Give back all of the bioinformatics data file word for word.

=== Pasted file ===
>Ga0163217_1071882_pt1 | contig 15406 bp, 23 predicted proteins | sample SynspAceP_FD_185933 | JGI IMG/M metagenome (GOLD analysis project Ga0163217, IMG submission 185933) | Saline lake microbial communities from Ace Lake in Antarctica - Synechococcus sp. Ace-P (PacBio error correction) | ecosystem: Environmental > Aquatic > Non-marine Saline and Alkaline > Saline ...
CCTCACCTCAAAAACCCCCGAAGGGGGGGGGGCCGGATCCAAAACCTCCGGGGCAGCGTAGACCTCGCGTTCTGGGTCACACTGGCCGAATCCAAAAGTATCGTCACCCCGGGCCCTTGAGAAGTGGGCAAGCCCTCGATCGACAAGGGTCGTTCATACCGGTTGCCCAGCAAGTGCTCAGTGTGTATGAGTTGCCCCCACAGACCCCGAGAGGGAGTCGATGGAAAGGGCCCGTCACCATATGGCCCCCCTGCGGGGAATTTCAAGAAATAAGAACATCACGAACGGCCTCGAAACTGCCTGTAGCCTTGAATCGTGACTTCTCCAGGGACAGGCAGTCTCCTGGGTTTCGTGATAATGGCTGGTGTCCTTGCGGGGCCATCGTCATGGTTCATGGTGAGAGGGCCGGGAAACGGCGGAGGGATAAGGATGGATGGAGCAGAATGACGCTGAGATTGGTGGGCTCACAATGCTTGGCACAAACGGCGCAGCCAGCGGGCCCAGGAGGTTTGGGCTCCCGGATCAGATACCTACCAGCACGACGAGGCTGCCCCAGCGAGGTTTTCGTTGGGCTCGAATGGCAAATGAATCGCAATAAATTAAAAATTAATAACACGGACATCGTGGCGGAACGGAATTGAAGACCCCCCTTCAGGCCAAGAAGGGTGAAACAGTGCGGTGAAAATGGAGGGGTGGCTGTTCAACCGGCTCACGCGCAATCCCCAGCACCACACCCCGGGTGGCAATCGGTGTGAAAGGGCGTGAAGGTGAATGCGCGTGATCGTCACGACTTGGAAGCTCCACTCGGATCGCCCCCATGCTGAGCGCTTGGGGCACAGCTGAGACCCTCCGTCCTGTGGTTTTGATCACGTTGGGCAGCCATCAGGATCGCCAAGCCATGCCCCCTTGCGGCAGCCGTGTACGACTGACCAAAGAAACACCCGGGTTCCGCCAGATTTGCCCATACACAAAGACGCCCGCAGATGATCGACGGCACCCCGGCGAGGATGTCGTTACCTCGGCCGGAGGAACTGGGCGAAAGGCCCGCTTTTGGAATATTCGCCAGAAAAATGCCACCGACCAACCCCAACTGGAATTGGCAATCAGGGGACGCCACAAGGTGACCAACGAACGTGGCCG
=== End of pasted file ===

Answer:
>Ga0163217_1071882_pt1 | contig 15406 bp, 23 predicted proteins | sample SynspAceP_FD_185933 | JGI IMG/M metagenome (GOLD analysis project Ga0163217, IMG submission 185933) | Saline lake microbial communities from Ace Lake in Antarctica - Synechococcus sp. Ace-P (PacBio error correction) | ecosystem: Environmental > Aquatic > Non-marine Saline and Alkaline > Saline ...
CCTCACCTCAAAAACCCCCGAAGGGGGGGGGGCCGGATCCAAAACCTCCGGGGCAGCGTAGACCTCGCGTTCTGGGTCACACTGGCCGAATCCAAAAGTATCGTCACCCCGGGCCCTTGAGAAGTGGGCAAGCCCTCGATCGACAAGGGTCGTTCATACCGGTTGCCCAGCAAGTGCTCAGTGTGTATGAGTTGCCCCCACAGACCCCGAGAGGGAGTCGATGGAAAGGGCCCGTCACCATATGGCCCCCCTGCGGGGAATTTCAAGAAATAAGAACATCACGAACGGCCTCGAAACTGCCTGTAGCCTTGAATCGTGACTTCTCCAGGGACAGGCAGTCTCCTGGGTTTCGTGATAATGGCTGGTGTCCTTGCGGGGCCATCGTCATGGTTCATGGTGAGAGGGCCGGGAAACGGCGGAGGGATAAGGATGGATGGAGCAGAATGACGCTGAGATTGGTGGGCTCACAATGCTTGGCACAAACGGCGCAGCCAGCGGGCCCAGGAGGTTTGGGCTCCCGGATCAGATACCTACCAGCACGACGAGGCTGCCCCAGCGAGGTTTTCGTTGGGCTCGAATGGCAAATGAATCGCAATAAATTAAAAATTAATAACACGGACATCGTGGCGGAACGGAATTGAAGACCCCCCTTCAGGCCAAGAAGGGTGAAACAGTGCGGTGAAAATGGAGGGGTGGCTGTTCAACCGGCTCACGCGCAATCCCCAGCACCACACCCCGGGTGGCAATCGGTGTGAAAGGGCGTGAAGGTGAATGCGCGTGATCGTCACGACTTGGAAGCTCCACTCGGATCGCCCCCATGCTGAGCGCTTGGGGCACAGCTGAGACCCTCCGTCCTGTGGTTTTGATCACGTTGGGCAGCCATCAGGATCGCCAAGCCATGCCCCCTTGCGGCAGCCGTGTACGACTGACCAAAGAAACACCCGGGTTCCGCCAGATTTGCCCATACACAAAGACGCCCGCAGATGATCGACGGCACCCCGGCGAGGATGTCGTTACCTCGGCCGGAGGAACTGGGCGAAAGGCCCGCTTTTGGAATATTCGCCAGAAAAATGCCACCGACCAACCCCAACTGGAATTGGCAATCAGGGGACGCCACAAGGTGACCAACGAACGTGGCCG